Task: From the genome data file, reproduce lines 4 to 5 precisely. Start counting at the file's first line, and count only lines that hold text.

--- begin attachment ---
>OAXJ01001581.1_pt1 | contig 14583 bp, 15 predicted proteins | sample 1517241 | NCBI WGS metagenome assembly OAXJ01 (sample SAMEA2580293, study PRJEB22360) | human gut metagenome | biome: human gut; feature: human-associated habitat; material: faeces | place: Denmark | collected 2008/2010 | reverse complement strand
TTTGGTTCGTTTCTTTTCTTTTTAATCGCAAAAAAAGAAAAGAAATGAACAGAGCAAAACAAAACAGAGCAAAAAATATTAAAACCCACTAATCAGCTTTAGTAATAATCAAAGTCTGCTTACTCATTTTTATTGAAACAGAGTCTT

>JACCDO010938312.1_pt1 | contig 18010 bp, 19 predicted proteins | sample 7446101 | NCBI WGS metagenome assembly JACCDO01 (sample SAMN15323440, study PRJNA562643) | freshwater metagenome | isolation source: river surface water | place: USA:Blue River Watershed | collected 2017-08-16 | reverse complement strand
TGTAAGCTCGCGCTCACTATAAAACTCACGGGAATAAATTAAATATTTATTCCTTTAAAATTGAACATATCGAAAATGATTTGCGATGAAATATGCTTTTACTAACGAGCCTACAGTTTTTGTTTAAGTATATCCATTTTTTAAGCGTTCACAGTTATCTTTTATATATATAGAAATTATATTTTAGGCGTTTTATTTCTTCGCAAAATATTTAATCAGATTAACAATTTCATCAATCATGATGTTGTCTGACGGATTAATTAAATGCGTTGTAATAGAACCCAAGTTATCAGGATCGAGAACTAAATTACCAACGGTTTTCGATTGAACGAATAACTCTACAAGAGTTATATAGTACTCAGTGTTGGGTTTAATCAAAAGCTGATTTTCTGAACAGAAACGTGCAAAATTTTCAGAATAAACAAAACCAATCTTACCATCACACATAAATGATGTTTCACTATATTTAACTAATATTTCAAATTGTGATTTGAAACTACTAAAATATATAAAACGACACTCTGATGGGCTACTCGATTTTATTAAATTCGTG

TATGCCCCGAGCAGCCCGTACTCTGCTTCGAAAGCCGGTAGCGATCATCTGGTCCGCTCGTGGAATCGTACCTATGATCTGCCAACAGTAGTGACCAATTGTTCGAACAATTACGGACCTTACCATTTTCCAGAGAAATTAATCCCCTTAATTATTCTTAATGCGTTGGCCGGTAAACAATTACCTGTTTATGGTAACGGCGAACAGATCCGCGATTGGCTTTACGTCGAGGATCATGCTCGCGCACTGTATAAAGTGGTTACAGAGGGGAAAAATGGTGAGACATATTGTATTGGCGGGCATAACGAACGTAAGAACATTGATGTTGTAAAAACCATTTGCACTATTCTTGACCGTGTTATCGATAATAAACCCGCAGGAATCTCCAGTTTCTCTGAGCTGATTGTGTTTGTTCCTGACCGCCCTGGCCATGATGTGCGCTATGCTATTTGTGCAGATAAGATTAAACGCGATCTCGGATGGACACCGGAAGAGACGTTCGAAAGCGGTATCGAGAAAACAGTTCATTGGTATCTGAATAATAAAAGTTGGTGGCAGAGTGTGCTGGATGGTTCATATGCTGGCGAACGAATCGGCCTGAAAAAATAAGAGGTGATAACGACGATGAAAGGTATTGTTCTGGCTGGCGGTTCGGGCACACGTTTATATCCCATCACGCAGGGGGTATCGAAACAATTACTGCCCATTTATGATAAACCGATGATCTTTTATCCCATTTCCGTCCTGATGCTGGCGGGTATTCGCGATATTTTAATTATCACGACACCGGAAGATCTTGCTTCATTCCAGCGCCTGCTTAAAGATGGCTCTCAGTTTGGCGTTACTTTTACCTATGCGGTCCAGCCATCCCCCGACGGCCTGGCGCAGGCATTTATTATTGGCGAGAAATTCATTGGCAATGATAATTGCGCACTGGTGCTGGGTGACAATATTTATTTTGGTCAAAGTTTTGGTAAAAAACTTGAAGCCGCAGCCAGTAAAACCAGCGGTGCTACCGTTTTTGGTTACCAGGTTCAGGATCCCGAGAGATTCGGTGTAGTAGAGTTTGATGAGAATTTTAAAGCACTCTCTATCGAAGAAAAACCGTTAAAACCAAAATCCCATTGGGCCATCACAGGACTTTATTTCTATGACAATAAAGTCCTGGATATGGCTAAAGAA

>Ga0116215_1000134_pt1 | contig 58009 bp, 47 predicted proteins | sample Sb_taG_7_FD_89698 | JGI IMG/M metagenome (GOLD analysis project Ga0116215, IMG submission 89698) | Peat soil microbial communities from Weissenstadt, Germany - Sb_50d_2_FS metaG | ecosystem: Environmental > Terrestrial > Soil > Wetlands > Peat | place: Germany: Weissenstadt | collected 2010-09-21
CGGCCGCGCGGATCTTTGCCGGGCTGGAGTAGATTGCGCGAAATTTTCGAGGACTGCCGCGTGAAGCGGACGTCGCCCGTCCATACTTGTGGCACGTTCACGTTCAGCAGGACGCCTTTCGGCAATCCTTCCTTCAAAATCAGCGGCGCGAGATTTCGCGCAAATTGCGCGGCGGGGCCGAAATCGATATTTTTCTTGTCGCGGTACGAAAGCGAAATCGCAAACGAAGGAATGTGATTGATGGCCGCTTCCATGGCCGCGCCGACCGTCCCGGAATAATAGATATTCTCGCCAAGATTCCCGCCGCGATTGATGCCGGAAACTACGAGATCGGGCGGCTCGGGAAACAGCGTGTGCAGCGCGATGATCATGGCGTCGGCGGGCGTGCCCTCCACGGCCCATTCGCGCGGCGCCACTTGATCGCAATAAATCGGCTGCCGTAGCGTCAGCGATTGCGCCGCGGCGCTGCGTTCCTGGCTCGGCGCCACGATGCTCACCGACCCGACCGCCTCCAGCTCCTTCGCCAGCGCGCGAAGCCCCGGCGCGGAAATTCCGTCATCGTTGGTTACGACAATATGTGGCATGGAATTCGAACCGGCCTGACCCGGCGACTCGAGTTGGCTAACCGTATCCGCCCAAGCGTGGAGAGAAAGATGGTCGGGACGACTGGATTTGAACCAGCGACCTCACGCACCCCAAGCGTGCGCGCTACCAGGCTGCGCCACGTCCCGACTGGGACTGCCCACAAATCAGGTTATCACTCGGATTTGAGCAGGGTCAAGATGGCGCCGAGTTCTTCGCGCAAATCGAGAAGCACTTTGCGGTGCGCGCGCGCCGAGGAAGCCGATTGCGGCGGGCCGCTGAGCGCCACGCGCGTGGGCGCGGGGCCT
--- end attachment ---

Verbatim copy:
TGTAAGCTCGCGCTCACTATAAAACTCACGGGAATAAATTAAATATTTATTCCTTTAAAATTGAACATATCGAAAATGATTTGCGATGAAATATGCTTTTACTAACGAGCCTACAGTTTTTGTTTAAGTATATCCATTTTTTAAGCGTTCACAGTTATCTTTTATATATATAGAAATTATATTTTAGGCGTTTTATTTCTTCGCAAAATATTTAATCAGATTAACAATTTCATCAATCATGATGTTGTCTGACGGATTAATTAAATGCGTTGTAATAGAACCCAAGTTATCAGGATCGAGAACTAAATTACCAACGGTTTTCGATTGAACGAATAACTCTACAAGAGTTATATAGTACTCAGTGTTGGGTTTAATCAAAAGCTGATTTTCTGAACAGAAACGTGCAAAATTTTCAGAATAAACAAAACCAATCTTACCATCACACATAAATGATGTTTCACTATATTTAACTAATATTTCAAATTGTGATTTGAAACTACTAAAATATATAAAACGACACTCTGATGGGCTACTCGATTTTATTAAATTCGTG

TATGCCCCGAGCAGCCCGTACTCTGCTTCGAAAGCCGGTAGCGATCATCTGGTCCGCTCGTGGAATCGTACCTATGATCTGCCAACAGTAGTGACCAATTGTTCGAACAATTACGGACCTTACCATTTTCCAGAGAAATTAATCCCCTTAATTATTCTTAATGCGTTGGCCGGTAAACAATTACCTGTTTATGGTAACGGCGAACAGATCCGCGATTGGCTTTACGTCGAGGATCATGCTCGCGCACTGTATAAAGTGGTTACAGAGGGGAAAAATGGTGAGACATATTGTATTGGCGGGCATAACGAACGTAAGAACATTGATGTTGTAAAAACCATTTGCACTATTCTTGACCGTGTTATCGATAATAAACCCGCAGGAATCTCCAGTTTCTCTGAGCTGATTGTGTTTGTTCCTGACCGCCCTGGCCATGATGTGCGCTATGCTATTTGTGCAGATAAGATTAAACGCGATCTCGGATGGACACCGGAAGAGACGTTCGAAAGCGGTATCGAGAAAACAGTTCATTGGTATCTGAATAATAAAAGTTGGTGGCAGAGTGTGCTGGATGGTTCATATGCTGGCGAACGAATCGGCCTGAAAAAATAAGAGGTGATAACGACGATGAAAGGTATTGTTCTGGCTGGCGGTTCGGGCACACGTTTATATCCCATCACGCAGGGGGTATCGAAACAATTACTGCCCATTTATGATAAACCGATGATCTTTTATCCCATTTCCGTCCTGATGCTGGCGGGTATTCGCGATATTTTAATTATCACGACACCGGAAGATCTTGCTTCATTCCAGCGCCTGCTTAAAGATGGCTCTCAGTTTGGCGTTACTTTTACCTATGCGGTCCAGCCATCCCCCGACGGCCTGGCGCAGGCATTTATTATTGGCGAGAAATTCATTGGCAATGATAATTGCGCACTGGTGCTGGGTGACAATATTTATTTTGGTCAAAGTTTTGGTAAAAAACTTGAAGCCGCAGCCAGTAAAACCAGCGGTGCTACCGTTTTTGGTTACCAGGTTCAGGATCCCGAGAGATTCGGTGTAGTAGAGTTTGATGAGAATTTTAAAGCACTCTCTATCGAAGAAAAACCGTTAAAACCAAAATCCCATTGGGCCATCACAGGACTTTATTTCTATGACAATAAAGTCCTGGATATGGCTAAAGAA